But something changed when I gave him the list, and when we got back to Iquitos he sat in my bar--not drinking much--for two entire days. He just wouldn't leave, and I didn’t know whether it was because he'd decided he liked me or was just trying to make me crazy with his presence.

On the third day a real cast of characters showed up at the bar and Mark began asking who they all were. I pointed out one man who was about to be tossed from the country for suspicion of having sex with young girls; three men were US DEA; another a former CIA man put out to pasture in Iquitos whose job it was to report back to Washington if the DEA boys got out of line. There were also a couple of US pilots working illegally in Colombia, a few US marines, couple of guys who were alleged to be major cocaine smugglers--and my friend Jim, who was trying to get a logging concession on the Manitee river where he would selectively cut a small portion of the concession and his wife Pat would run an animal reserve on most of it. She was already doing it at their house down there, rescuing dozens of animals monthly, and Jim wasn't really a danger to any trees.

So it was a real hardcore crew at my joint that day. Just the worst humanity had to offer in Iquitos and then there was me too, probably just fitting right in.

For some reason Mark got stuck on Jim and went to his table when Pat went to run an errand. In a few minutes I heard Jim's voice booming: "Peter! Who is this young man and why is he sitting at my table calling me an Indian killer?"

Jim is bear of a guy and he was getting high, so I called over to Mark and asked him to come back to the bar and to leave Jim to his beer. I served a couple of people then turned around and there was Mark, back at Jim's table, his hands moving furiously, looking like he was insistently making a point.

Jim's voice boomed. "Peter, tell this little man I don't kill Indians, didn't steal their land, don't cut their trees and that if he doesn't leave my table I'm gonna start to get sore."

This time I insisted Mark return to the bar and he reluctantly did. I explained that Jim didn't do any of those things, and asked why he thought Jim did.

"Because he want's to cut trees. The Indians need the trees or they'll die. The whole Amazon will die."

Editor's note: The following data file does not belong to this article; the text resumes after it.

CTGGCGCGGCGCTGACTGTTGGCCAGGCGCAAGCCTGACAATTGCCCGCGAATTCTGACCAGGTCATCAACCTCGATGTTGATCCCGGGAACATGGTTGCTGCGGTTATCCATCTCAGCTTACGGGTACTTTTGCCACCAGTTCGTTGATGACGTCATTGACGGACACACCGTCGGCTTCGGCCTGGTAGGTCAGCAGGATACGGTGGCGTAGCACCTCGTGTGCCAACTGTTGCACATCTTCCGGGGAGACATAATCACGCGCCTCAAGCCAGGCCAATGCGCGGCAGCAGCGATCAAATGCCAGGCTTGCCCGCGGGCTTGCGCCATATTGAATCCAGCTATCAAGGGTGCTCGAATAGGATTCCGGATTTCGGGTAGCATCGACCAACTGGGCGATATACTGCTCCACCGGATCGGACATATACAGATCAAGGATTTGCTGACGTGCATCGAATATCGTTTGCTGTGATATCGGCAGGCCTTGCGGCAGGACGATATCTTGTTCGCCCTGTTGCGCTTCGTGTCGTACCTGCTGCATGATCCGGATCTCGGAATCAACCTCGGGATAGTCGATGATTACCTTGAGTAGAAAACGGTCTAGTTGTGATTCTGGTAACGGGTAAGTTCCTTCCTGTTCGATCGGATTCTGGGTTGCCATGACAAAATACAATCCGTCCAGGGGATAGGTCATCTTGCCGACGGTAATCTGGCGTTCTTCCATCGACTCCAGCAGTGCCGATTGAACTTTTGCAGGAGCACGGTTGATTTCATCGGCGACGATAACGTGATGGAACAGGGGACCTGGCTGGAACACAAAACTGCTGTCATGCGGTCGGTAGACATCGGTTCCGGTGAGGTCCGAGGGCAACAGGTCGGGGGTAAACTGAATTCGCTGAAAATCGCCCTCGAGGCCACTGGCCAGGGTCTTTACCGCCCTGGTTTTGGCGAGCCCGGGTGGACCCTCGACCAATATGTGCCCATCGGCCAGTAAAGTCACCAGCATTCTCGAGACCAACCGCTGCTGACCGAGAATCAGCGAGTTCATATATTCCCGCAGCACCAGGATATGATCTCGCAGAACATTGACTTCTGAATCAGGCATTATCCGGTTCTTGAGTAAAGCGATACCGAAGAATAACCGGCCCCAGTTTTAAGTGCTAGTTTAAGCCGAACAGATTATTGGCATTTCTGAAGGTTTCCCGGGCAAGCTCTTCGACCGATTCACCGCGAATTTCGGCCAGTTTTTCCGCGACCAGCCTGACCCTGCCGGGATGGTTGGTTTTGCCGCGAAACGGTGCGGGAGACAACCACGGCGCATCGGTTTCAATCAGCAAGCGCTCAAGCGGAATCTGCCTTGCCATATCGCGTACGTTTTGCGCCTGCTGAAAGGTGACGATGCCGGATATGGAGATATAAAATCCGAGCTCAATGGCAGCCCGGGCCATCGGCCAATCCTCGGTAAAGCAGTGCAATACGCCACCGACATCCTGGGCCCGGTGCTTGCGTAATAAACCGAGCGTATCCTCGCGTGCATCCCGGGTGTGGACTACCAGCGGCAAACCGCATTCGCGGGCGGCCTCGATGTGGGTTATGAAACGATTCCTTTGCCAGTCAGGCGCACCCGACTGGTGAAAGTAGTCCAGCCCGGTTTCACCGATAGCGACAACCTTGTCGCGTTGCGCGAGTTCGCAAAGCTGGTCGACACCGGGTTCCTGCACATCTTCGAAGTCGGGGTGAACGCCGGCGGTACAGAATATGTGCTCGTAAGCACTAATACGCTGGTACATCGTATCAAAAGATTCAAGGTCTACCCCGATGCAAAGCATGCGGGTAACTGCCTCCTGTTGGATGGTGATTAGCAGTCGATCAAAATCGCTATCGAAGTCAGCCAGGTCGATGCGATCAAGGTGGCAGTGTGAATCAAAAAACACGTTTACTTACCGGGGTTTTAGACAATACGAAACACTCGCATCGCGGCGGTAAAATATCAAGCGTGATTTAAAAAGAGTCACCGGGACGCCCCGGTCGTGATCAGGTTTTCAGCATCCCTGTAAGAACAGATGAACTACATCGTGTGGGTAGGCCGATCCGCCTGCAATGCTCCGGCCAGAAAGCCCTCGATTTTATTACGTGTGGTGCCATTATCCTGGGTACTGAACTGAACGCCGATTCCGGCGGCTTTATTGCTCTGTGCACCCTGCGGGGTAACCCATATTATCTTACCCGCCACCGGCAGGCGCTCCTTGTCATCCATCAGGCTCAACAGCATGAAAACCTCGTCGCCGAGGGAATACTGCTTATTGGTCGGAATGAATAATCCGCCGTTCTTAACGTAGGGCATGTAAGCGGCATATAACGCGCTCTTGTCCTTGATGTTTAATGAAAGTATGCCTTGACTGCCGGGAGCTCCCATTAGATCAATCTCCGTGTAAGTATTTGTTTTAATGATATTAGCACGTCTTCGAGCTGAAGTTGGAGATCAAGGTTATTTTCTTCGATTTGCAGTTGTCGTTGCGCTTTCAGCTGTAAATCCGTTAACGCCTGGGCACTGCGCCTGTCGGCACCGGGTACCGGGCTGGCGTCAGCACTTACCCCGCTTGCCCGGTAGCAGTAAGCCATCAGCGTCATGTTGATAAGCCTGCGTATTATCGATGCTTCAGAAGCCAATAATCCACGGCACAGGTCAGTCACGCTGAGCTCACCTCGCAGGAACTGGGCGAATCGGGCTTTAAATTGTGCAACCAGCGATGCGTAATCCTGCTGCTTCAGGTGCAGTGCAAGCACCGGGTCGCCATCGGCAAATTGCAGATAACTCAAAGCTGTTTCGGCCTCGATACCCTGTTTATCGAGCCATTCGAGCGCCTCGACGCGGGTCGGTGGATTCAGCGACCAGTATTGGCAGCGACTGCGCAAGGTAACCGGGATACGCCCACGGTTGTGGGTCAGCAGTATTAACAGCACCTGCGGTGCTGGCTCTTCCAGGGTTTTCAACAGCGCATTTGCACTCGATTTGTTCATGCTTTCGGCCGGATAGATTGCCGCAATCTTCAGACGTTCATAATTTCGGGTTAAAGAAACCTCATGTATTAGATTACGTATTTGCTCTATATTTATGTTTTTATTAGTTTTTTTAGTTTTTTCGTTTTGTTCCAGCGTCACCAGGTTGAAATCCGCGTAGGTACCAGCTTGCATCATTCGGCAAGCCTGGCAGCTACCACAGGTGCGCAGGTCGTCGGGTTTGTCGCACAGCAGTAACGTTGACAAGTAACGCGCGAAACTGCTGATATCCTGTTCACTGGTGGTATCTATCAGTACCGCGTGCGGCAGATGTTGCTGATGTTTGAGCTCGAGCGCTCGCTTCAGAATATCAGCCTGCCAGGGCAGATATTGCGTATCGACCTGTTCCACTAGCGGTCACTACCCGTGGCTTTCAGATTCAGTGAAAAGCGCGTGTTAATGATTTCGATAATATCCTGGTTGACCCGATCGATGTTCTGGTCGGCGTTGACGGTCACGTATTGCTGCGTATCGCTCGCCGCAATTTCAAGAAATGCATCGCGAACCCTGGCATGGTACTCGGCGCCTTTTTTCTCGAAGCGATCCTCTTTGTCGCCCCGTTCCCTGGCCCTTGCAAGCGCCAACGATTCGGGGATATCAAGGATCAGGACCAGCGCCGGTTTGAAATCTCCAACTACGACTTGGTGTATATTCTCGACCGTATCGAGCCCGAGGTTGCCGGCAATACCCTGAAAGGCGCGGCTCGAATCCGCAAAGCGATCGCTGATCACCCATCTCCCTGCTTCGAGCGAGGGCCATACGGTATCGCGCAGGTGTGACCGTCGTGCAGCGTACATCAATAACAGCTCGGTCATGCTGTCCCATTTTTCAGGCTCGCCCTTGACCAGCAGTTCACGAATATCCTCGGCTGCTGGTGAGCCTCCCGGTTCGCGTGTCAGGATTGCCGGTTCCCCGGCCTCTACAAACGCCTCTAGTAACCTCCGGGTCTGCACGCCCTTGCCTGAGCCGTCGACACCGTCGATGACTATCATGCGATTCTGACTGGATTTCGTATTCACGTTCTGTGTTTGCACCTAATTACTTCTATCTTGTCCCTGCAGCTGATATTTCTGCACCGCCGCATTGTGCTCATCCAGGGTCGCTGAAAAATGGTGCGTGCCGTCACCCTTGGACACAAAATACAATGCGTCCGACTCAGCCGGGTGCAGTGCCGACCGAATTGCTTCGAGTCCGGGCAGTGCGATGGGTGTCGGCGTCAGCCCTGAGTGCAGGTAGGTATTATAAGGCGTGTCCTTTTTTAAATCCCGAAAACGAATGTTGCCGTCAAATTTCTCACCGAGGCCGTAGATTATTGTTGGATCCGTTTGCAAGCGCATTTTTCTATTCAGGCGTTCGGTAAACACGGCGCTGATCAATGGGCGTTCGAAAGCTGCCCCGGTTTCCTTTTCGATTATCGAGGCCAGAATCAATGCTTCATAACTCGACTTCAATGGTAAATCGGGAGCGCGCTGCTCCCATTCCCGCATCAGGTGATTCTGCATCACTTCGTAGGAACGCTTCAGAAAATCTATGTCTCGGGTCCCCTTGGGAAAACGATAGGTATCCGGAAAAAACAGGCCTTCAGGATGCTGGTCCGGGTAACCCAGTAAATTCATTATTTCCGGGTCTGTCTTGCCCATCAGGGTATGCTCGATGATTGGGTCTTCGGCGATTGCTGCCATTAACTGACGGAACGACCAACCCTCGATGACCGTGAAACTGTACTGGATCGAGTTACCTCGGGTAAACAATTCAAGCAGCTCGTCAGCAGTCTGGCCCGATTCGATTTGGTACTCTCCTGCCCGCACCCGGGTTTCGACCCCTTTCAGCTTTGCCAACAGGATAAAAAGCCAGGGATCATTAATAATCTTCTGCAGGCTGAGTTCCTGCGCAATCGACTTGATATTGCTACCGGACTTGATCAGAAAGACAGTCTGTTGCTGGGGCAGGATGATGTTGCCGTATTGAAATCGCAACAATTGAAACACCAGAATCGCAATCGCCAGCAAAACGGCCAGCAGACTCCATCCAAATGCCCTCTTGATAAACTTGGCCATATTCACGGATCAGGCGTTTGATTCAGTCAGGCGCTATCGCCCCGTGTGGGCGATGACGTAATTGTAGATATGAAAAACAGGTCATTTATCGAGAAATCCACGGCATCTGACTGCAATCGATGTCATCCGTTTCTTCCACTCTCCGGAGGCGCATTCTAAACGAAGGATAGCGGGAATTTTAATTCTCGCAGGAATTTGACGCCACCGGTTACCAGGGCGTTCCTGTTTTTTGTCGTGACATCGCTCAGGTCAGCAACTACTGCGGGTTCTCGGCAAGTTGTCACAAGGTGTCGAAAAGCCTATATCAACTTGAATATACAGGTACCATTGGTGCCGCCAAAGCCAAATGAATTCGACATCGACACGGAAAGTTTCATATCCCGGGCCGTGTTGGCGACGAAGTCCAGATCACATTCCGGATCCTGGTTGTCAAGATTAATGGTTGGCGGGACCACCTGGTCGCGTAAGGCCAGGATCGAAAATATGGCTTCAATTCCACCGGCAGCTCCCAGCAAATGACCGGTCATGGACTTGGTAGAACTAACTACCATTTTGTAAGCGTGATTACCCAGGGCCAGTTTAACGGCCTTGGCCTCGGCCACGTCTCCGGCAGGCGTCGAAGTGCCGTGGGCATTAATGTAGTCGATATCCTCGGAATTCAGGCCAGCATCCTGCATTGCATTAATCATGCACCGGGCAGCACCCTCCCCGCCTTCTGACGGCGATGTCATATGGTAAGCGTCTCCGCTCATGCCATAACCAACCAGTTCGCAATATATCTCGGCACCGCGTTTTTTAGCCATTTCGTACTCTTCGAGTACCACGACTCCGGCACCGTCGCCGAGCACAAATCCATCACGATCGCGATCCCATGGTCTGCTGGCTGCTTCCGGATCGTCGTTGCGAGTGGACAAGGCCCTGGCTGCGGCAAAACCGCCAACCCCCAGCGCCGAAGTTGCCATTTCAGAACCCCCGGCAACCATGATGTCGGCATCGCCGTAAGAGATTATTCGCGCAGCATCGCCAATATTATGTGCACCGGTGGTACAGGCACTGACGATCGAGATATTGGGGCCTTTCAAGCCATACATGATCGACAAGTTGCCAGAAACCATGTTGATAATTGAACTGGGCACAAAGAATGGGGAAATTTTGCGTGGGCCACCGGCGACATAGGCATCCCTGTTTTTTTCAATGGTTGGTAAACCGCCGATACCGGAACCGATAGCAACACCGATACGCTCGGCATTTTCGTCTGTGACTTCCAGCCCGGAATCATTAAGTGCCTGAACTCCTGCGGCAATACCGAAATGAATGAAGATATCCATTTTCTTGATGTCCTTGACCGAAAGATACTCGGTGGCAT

"Not really. First off, there are no indigenous people within 50 miles of the piece of land Jim is trying to get a concession on. Secondly, he's never actually cut a tree; that's just a cover for making a reserve. And thirdly, if Jim doesn't get the concession the guy who is suspected of having sex with little girls is going to get it and he will cut every tree on that land in six months.

“Things aren't what they seem down here,” I continued. “They’re not what you read back in the States. There is a world of difference between an armchair do-gooder's fantasy and this reality. And the reality is that all the bad men combined havn't done nearly the damage done by people with good intentions."

Mark turned and walked back to Jim's table. I turned to someone at the bar and suddenly there was a crash, followed by another: I turned to see Mark's chair finishing a backwards summersault, hitting the table behind it, and sending that table and its occupants flying. Simultaneously, there was a red line of paint dotting the wall from where Mark had sat and making its way around the bar walls as if some invisible modernist was splashing a brush full of deep red paint in a line about four-feet high around the room.

The dust cleared. "Peter." Jim said, still sitting. "I owe you for a bottle of ketchup and I need another beer over here."

Mark stood, a little off balance. "You broke my teeth! You broke my teeth!" he said to Jim.

The people who'd been hit by Mark's fall called for a towel to wipe up the mess and new beer.

"Yes, I broke your teeth," said Jim. "I was going to snap your neck but decided you're just young and stupid, so I hit you with the ketchup bottle across your mouth instead. Now shut up, sit down and have a beer. And not another word about killing Indians."

We cleaned up the mess, got everyone the new beer they needed, wiped some of the blood and ketchup off the wall, left some as an artsy reminder of the moment and went back to work.

And Mark? He refused Jim's generous offer to fix his two broken front teeth. Instead, he called his parents in the states and excitedly told them that he'd just been in a fight with an Indian Killer in a bar on a port in the Amazon and he'd lived. And for the next week or so until he left town he told every person that came into the bar that whatever their Amazon adventure was, he could do them one better.

Always good to have satisfied clients.

Copyright © 2007 The World & I Online. All rights reserved.